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        當前位置:首頁 > 研究成果 > INTERNATIONAL_REVIEW

        Exclusive: Developed countries fulfilling funding promise key to building confidence in climate process: Chinese delegate

        來源:GLOBAL TIMES     時間:2021-11-17
        Editor's Note:            

        Scheduled to close on Friday, the 26th session of the Conference of the Parties(COP26)in Glasgow, Scotland has entered its most intense time in its final hours. As the first conference after the Paris Agreement entered the implementation phase, what outcomes the conference could achieve might be crucial to the future of mankind. On Wednesday, China and the US released a joint declaration on tackling climate change during the ongoing COP26 in Glasgow, including setting up a working group and reducing methane and CO2 emissions, marking a significant move on global climate actions and sending strong positive signals for the success of the COP26. China has made great contributions to global climate governance through its green development, participation in international negotiations, and multilateral cooperation. During the COP26, the Global Times (GT) reporters Shan Jie, Chen Qingqing and Zhao Yusha talked with Xu Huaqing (Xu), a senior expert from the Chinese delegation and director at the National Center for Climate Change Strategy and International Cooperation to understand China's position and expectations to the achievements of COP26.


        GT: What is China's main proposal and position at this conference?

        Xu: At COP26, based on the principles including common but differentiated responsibilities, developed countries should fulfil their promises as soon as possible, discuss the solutions of global energy transition and security jointly and make greater contributions to the global climate governance system.

        The first is to promote the fulfilment of finance commitments. Developed countries fulfilling the promise could be a key to COP26 success, which will help build confidence in the climate process. Though during COP26, US President Joe Biden said he would "double funds by 2024 to $11.4 billion per year to help developing nations deal with climate change," to achieve success of COP26 in finance issues, other developed countries such as Australia, Canada, and the UK must promise to add an extra annual finance of $2-4 billion. It also called for the trust and support of African countries, the least-developed countries, and Alliance of Small Island States.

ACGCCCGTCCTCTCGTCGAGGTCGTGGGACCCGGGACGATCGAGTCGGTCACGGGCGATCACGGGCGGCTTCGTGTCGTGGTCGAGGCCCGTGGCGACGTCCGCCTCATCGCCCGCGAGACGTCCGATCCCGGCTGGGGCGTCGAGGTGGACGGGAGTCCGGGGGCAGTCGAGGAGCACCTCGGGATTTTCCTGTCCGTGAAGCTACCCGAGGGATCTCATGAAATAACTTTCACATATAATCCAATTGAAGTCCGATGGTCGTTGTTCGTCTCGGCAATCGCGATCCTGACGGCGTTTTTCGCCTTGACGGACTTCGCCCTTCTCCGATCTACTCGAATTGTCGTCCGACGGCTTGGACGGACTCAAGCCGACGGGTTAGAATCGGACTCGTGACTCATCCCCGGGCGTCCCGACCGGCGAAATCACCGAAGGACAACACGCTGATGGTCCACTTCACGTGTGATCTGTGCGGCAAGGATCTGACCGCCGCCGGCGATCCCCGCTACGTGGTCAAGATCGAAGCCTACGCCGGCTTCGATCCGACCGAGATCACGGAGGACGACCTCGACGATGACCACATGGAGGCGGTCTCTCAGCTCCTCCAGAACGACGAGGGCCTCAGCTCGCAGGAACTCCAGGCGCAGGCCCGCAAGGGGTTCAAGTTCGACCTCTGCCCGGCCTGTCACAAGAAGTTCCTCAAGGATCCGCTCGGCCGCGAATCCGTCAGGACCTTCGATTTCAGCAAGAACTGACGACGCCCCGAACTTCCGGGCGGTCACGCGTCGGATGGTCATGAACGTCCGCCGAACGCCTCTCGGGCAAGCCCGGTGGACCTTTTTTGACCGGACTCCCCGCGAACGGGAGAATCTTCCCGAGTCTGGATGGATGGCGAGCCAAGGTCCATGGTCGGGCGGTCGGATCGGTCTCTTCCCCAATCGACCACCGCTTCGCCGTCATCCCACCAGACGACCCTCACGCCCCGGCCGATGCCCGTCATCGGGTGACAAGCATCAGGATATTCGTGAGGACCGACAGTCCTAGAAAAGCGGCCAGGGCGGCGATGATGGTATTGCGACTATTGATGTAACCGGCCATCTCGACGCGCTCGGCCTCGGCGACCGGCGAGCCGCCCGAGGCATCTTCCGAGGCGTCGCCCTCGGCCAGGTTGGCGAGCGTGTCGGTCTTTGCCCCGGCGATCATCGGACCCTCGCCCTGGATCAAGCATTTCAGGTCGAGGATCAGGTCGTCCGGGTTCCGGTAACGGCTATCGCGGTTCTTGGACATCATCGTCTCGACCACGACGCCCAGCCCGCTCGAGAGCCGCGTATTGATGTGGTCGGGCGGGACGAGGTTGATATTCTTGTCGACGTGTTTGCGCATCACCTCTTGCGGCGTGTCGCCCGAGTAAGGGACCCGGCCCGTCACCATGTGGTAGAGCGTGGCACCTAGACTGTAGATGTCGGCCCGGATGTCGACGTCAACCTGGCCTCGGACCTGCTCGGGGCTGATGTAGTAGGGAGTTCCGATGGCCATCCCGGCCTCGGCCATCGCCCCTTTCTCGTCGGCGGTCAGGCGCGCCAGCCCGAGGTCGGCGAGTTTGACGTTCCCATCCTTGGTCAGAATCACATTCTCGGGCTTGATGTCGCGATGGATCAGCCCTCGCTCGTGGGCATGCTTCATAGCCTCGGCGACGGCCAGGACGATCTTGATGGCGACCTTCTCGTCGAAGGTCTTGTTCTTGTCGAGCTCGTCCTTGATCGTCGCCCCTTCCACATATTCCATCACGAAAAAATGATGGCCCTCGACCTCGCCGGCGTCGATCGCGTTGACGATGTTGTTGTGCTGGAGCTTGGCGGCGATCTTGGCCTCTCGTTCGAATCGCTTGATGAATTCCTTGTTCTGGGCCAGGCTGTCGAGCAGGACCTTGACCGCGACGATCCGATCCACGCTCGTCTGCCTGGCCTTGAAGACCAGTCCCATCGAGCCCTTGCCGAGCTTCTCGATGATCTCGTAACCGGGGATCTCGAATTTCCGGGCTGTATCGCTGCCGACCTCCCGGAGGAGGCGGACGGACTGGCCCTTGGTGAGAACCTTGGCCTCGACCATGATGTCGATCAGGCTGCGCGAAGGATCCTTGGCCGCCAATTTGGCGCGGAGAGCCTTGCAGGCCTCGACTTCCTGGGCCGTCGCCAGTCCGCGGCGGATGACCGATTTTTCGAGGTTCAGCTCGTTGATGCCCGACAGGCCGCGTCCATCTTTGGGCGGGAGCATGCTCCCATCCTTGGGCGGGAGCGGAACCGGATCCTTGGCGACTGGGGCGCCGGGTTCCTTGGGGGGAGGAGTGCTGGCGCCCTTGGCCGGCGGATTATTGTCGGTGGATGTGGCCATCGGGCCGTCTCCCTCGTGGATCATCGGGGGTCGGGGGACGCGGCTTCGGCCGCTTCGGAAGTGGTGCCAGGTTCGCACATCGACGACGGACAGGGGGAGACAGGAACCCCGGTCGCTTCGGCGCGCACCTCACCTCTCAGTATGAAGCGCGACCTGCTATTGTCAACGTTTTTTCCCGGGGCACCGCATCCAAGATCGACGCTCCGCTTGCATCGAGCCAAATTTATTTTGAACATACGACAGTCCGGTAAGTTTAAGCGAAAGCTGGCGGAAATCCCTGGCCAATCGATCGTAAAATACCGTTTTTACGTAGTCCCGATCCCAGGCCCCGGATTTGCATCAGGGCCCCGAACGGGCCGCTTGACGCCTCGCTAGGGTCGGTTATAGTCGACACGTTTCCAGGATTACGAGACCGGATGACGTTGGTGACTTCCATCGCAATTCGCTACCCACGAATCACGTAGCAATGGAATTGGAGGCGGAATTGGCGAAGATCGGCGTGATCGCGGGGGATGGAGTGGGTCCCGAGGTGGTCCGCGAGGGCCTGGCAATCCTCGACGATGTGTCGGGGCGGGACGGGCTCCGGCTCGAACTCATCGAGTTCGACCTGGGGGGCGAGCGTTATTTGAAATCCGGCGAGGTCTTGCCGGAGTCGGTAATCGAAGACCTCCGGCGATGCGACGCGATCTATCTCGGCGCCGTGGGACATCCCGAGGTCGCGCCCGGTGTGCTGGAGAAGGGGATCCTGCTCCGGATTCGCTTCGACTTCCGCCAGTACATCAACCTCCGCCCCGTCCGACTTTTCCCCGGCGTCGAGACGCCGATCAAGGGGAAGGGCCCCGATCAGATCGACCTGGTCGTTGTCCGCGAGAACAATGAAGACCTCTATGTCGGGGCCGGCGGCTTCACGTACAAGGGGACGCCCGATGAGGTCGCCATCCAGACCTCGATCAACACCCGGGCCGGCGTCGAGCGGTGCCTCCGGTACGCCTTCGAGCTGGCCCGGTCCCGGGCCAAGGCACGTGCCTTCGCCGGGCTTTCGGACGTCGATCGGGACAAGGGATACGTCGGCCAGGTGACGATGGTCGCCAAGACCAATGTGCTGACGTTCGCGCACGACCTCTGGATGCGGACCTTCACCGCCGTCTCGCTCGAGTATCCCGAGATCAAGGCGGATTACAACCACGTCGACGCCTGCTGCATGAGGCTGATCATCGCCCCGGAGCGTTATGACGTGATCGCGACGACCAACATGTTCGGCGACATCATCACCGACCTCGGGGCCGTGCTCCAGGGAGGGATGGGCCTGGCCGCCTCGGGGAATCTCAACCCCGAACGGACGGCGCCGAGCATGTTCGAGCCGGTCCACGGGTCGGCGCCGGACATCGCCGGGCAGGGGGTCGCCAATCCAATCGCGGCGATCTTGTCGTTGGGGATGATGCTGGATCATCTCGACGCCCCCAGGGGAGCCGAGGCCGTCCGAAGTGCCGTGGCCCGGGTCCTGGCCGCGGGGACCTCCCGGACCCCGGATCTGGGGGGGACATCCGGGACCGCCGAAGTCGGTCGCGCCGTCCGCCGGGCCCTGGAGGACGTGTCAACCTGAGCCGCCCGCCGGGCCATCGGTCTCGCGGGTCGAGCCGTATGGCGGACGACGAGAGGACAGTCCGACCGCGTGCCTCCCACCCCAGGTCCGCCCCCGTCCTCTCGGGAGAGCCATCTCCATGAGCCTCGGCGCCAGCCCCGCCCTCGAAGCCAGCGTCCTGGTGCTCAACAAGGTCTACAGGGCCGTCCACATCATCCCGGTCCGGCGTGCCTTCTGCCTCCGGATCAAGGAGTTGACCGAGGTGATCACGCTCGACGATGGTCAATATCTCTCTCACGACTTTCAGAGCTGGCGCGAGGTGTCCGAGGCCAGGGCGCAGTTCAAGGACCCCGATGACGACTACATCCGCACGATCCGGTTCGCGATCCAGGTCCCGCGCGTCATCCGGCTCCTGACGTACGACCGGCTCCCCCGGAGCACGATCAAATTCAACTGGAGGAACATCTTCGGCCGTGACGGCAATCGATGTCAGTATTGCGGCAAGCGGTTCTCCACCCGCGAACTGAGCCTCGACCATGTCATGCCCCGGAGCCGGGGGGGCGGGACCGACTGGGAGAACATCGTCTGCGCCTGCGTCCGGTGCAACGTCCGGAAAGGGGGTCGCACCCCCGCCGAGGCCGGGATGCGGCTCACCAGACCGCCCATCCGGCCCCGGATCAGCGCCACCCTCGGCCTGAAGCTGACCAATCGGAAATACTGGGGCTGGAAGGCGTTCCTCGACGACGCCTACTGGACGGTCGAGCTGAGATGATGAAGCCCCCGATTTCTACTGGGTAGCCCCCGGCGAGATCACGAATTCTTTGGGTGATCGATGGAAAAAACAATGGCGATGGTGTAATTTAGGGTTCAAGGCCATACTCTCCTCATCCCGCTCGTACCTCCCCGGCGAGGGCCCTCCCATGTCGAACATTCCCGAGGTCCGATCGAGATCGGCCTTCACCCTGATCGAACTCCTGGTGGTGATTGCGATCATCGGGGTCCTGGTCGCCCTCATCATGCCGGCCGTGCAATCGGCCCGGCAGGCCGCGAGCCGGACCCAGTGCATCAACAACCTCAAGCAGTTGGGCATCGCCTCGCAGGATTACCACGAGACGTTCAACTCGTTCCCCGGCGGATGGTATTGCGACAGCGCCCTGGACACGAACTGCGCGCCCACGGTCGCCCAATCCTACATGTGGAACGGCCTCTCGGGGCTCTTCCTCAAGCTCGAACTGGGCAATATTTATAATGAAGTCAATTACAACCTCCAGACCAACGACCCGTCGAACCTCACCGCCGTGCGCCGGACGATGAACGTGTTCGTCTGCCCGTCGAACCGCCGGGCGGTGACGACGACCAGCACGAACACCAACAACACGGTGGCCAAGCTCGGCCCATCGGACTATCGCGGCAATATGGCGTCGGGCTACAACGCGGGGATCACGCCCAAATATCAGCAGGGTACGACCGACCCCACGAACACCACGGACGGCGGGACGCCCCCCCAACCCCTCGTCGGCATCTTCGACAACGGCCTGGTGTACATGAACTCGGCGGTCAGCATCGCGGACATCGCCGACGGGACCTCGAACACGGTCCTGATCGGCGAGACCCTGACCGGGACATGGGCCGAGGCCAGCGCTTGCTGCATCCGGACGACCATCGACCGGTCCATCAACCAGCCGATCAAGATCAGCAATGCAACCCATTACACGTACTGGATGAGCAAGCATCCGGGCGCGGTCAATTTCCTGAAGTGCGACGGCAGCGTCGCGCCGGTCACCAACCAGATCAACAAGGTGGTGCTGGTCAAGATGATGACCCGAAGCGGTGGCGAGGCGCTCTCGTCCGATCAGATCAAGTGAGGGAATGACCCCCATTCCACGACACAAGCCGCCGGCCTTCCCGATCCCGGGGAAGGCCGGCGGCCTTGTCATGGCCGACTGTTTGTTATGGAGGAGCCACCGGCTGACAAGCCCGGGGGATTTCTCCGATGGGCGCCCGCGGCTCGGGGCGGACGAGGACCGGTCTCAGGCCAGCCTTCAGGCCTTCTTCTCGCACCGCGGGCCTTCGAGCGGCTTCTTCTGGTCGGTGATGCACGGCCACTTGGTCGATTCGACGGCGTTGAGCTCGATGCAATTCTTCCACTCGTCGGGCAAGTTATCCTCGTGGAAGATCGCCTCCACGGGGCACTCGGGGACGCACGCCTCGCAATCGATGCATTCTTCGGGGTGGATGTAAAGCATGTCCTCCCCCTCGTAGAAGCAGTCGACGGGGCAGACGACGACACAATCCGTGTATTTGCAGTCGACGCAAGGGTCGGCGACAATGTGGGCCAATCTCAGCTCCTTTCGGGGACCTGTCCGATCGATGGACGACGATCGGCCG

The second is to explore ways of energy transition. China has vowed to strictly control the coal-energy projects and to support low-carbon development in developing countries, providing its solution to the international society. Although President Biden emphasized at the COP26 that the US will invest in clean energy in the recovery of the economy, he did not announce substantive measures. Similarly, the technical assistance initiative proposed by the COP26 chair country's Energy Transition Council neither listed financial and technical support required for the transition.


        GT: China's commitment and practice in cutting emissions is gaining global attention. US President Joe Biden has chided China for not "showing up" on the climate issue. Do you feel the pressure of some Western criticism and what is your response?

        Xu: Climate change is a severe challenge faced by the whole humanity. Since the industrial revolution, human activities, especially from developed countries have skyrocketed the amount of greenhouse emission and hastened global warming. Thus those countries were asked to lead the task of cutting emission by accords such as the Paris Agreement, and provide developing countries with finance and technology to help them deal with the task. Hence, US and other Western countries' criticism against China's actions and policies on climate change and China's achievement in this field, is arrogant, prejudicial and impractical.

        China has unwaveringly stuck to a green, low carbon and sustainable development path, and contributed China's wisdom and plan of tackling global warming to the world. The country's roadmap of hitting peak emissions before 2030 and for carbon neutrality by 2060 is way shorter than that of the developed world. The word "before" in those two goals reflected China's scientific respect toward future uncertainties, and the courage and responsibility of China as a responsible developing country.

        Plus, China also actively participated in the global governance of global warming. It played an active role in pushing forward the Paris Agreement, and looking forward to conduct dialogues with US and European countries. It also joined the South-South cooperation in helping developing countries improve their capacity of dealing with climate change. In a nutshell, China is an important participant, contributor, and leader of global ecological rebuilding and international cooperation on climate change.